‘My name is Janet, and I’m a recovering addict.”
Usually, when I say those words, I’m in an Alcoholics Anonymous meeting. But when I say them to a group of Christian women gathered for a Ladies Day, there are usually audible gasps.
Sometimes, I can see looks of anguish and concern. On a few occasions, I’ve seen the eyes of an addict looking back at me acknowledging the shame before quickly looking away trying not to be noticed. Those are the ladies that I try to move to action whenever I give witness to my story.
On April 19, I went to the local AA noon meeting and received my 10-year sobriety chip. Most of the people attending the meeting clapped enthusiastically. One of them asked me how I did it. I smiled and said, “By the grace of God and the love of my friends and family.”
It’s very painful to talk about what I have done to myself and my loved ones during my life as an addict. It’s painful to remember those years that I separated myself from God. It’s especially painful after I stopped using and faced the reality that lives were changed because of the choices I made.
I grew up in a normal, loving home. My father is a retired Church of Christ minister. My mother taught school and was a wonderful minister’s wife. I was raised with strong Christian values.
As a teenager, I didn’t smoke, drink or try drugs. While attending Harding University, I met and married a wonderful man who also was a minister.
I can give all kinds of reasons why I started drinking. I believe that, at some point, I stopped looking toward the cross and lost my way. By the time our third child was born, I was secretly drinking a bottle of tequila every night. Nine years later, I was twice-divorced and addicted to speed and cocaine.
I did all the right things as a minister’s wife. I taught class on Sunday morning. I gave talks on faith and hope. People looked up to me. But as I sank deeper and deeper into an abyss of my own making I didn’t know how to ask for help. I was too ashamed. So I drank more and got better at pretending.
Finally, I told the elders that I couldn’t take it anymore and left my husband. I told them it was temporary, but I knew that was a lie. For the next several years, I drifted in and out of jobs, lost contact with most of my family, degraded myself daily to get my next fix and completely cut off any connection to God. I weighed 87 pounds and felt like I was going to die. I barely existed.
It was at my daughter’s wedding that my sister reached out to me one more time. In an unguarded moment, she started to cry and told me that she wanted her sister back. My heart broke, and five months later, I was in Oklahoma at a rehab facility.
For me, quitting drugs was the easy part. Facing the pain I had caused and the damage I had inflicted on my loved ones was almost more than I could handle. Fortunately, I was blessed with friends and family who supported me and kept me focused. I returned to worship services and connected to God in a way that I had never experienced.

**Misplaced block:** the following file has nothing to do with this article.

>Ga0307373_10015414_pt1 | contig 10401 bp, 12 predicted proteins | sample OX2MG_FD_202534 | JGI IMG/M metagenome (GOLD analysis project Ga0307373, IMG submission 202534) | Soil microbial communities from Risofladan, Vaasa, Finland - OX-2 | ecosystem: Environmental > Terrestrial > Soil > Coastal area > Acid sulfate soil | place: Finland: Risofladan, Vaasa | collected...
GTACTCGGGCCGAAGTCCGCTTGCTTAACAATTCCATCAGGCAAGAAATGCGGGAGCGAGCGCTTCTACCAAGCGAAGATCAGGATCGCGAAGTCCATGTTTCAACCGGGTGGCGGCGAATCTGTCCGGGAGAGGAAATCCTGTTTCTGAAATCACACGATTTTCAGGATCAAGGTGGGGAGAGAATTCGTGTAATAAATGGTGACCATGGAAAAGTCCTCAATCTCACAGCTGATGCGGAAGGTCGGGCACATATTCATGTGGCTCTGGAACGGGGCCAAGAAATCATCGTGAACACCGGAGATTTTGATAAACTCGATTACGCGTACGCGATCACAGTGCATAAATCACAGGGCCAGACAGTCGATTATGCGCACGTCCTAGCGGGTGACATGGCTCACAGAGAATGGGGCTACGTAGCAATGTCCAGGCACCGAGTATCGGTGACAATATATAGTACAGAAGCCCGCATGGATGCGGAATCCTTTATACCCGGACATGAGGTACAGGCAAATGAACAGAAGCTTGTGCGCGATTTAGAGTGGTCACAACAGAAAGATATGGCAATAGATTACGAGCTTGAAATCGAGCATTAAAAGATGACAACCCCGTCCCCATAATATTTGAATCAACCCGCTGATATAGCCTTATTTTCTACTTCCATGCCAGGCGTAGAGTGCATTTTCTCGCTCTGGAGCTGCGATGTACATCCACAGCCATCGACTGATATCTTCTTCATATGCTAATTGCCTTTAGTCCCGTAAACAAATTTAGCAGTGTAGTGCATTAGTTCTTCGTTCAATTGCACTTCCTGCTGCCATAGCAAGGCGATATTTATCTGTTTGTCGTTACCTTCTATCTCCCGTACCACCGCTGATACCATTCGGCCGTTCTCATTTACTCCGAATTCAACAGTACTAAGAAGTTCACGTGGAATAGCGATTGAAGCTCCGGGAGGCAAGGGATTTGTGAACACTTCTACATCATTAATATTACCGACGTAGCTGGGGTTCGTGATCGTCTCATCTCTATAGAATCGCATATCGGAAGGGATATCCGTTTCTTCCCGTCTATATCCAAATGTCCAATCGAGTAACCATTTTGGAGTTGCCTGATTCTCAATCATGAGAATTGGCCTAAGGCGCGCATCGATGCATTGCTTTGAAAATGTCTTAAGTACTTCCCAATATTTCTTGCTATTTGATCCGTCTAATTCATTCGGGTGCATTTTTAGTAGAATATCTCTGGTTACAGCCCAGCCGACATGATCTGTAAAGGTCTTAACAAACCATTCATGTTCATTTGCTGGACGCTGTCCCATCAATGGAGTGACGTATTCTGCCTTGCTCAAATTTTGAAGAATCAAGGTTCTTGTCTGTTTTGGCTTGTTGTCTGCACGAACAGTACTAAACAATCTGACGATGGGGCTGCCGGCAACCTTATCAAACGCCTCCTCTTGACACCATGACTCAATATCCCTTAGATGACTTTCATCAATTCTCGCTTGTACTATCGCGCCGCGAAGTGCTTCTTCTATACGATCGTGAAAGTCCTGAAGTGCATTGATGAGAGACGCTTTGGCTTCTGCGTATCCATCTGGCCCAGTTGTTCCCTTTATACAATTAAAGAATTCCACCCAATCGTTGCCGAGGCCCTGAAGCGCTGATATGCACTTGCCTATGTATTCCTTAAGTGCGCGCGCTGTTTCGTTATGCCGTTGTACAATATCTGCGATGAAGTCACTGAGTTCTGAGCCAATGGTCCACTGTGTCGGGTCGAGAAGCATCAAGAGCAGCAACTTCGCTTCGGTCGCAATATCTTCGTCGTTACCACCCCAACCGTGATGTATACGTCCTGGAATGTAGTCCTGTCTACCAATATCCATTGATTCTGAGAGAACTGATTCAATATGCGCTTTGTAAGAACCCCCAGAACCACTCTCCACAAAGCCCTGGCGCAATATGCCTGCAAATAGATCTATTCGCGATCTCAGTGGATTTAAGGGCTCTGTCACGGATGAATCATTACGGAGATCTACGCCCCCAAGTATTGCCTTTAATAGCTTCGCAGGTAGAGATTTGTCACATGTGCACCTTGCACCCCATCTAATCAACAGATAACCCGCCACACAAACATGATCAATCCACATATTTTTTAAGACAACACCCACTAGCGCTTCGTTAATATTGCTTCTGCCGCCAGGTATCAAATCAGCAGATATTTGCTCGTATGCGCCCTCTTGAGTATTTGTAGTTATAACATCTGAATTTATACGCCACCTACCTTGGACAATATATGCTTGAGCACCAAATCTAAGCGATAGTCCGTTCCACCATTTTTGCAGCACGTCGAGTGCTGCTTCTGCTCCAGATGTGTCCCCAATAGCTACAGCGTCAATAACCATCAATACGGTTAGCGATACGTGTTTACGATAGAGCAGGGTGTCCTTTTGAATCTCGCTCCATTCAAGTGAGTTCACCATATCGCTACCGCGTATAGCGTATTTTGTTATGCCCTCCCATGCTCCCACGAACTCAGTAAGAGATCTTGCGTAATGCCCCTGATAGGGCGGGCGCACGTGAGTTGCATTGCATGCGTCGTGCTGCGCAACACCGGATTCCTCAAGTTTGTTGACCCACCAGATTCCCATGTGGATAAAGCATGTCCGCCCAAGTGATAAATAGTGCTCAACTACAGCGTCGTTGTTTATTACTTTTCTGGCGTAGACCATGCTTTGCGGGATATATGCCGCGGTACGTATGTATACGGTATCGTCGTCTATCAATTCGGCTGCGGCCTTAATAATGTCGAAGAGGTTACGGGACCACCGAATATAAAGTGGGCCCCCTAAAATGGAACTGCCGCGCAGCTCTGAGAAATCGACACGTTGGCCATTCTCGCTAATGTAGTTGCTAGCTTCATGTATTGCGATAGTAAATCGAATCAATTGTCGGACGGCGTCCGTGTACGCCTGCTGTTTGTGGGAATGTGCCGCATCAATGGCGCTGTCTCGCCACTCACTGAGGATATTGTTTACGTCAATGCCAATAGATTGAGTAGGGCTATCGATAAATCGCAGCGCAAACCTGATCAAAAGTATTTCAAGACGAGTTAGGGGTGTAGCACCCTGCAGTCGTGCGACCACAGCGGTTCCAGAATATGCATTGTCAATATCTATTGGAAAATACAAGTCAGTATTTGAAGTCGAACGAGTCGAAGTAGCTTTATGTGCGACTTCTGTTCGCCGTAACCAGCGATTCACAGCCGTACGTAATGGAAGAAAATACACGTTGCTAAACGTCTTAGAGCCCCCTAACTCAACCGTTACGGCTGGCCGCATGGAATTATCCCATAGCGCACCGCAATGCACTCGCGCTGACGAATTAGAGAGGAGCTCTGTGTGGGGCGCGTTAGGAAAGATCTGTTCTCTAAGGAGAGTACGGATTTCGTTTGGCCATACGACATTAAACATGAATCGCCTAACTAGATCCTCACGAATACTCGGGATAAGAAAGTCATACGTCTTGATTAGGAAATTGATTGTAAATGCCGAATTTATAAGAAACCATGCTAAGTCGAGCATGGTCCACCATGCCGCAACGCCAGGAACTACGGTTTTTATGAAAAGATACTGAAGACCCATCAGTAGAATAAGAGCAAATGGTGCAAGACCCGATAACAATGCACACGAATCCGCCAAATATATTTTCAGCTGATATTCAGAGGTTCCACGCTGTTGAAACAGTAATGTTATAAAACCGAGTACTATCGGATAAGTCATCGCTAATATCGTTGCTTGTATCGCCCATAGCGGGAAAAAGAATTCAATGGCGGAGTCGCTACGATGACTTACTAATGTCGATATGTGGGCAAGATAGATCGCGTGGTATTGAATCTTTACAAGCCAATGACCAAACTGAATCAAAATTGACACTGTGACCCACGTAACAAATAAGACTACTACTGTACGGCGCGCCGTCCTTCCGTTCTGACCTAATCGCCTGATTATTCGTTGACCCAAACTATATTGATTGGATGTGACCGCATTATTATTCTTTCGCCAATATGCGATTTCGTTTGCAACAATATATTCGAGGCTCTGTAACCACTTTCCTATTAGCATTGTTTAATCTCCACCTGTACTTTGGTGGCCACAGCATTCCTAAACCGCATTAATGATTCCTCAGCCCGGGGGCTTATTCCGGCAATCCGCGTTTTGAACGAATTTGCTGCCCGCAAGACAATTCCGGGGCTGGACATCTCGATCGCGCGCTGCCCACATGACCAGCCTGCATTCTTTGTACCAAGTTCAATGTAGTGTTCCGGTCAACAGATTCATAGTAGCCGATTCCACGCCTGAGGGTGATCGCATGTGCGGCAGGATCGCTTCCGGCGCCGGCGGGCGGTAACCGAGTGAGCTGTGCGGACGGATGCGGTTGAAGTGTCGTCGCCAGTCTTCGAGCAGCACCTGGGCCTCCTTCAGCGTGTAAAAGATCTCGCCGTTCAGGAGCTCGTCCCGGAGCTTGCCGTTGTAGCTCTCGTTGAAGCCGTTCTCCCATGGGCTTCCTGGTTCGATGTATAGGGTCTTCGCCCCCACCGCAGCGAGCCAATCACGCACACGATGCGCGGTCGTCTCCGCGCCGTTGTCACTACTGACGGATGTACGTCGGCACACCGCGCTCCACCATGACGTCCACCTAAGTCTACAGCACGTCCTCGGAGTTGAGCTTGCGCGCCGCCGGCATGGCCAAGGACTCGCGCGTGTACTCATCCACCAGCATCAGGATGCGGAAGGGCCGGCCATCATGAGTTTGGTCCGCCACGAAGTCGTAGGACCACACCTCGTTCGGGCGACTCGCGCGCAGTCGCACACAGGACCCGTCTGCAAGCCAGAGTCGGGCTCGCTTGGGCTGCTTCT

For the first time in my life, I knew the true meaning of forgiveness.
But there was a problem. I was a recovering addict who needed to talk about my struggles as an addict. I wanted to connect to anyone who had my experiences.
I remember the first time I mentioned my addictive past in a Sunday morning adult class. I spoke about how the grace of God profoundly changed me and how I truly knew what forgiveness felt like. After I stopped speaking, there was a prolonged silence. The teacher, bless his heart, didn’t know what to say. I could almost feel the shock in the air. They all knew me as Janet, the minister’s daughter. Finally, someone said something and the class continued.
I was dismayed. I also was a little bewildered. That was the moment I decided to make it my ministry to seek out women in the church who were like me. I needed them as much as they needed me. AA is a much-needed organization, and I have spent many hours inside those meetings.
But I needed more. I needed to connect with other women with similar beliefs and values who would listen to me and nod their heads and say, “I know.”
So I started speaking at women’s groups and Ladies’ Days. I started speaking about addiction and forgiveness. I asked recovering addicts to be brave and tell their stories. I begged active users to come talk
to me and I would do all I could to help them. But I was — I am — only one person. We need more.
In most every congregation, there is at least one person deeply involved in addiction of one form or another. These people need to be reached.
It will take more than a pat on the arm and a “I’m praying for you.” It will take Christian women actively speaking out about their recovery.
We know what to say. We’ve been there. We know how to take the shame that grips our hearts and turn that shame into recovery. But it takes courage.
I believe that women in the church who have struggled with addictions and have overcome those addictions must come out of the shadows and speak out in order to help those still struggling.
I believe that women suffer in silence because the fear of discovery is more comfortable than the idea of recovery.
Unless more women step forward and talk bravely about their sobriety and how God has saved them from a life of addiction, more women will leave the church — or die — before they can be reached. JANET NEY is a member of the Ukiah Church of Christ in California and a grandmother of five. She contributes to the website www.learningtobecontent.com. Contact her at [email protected].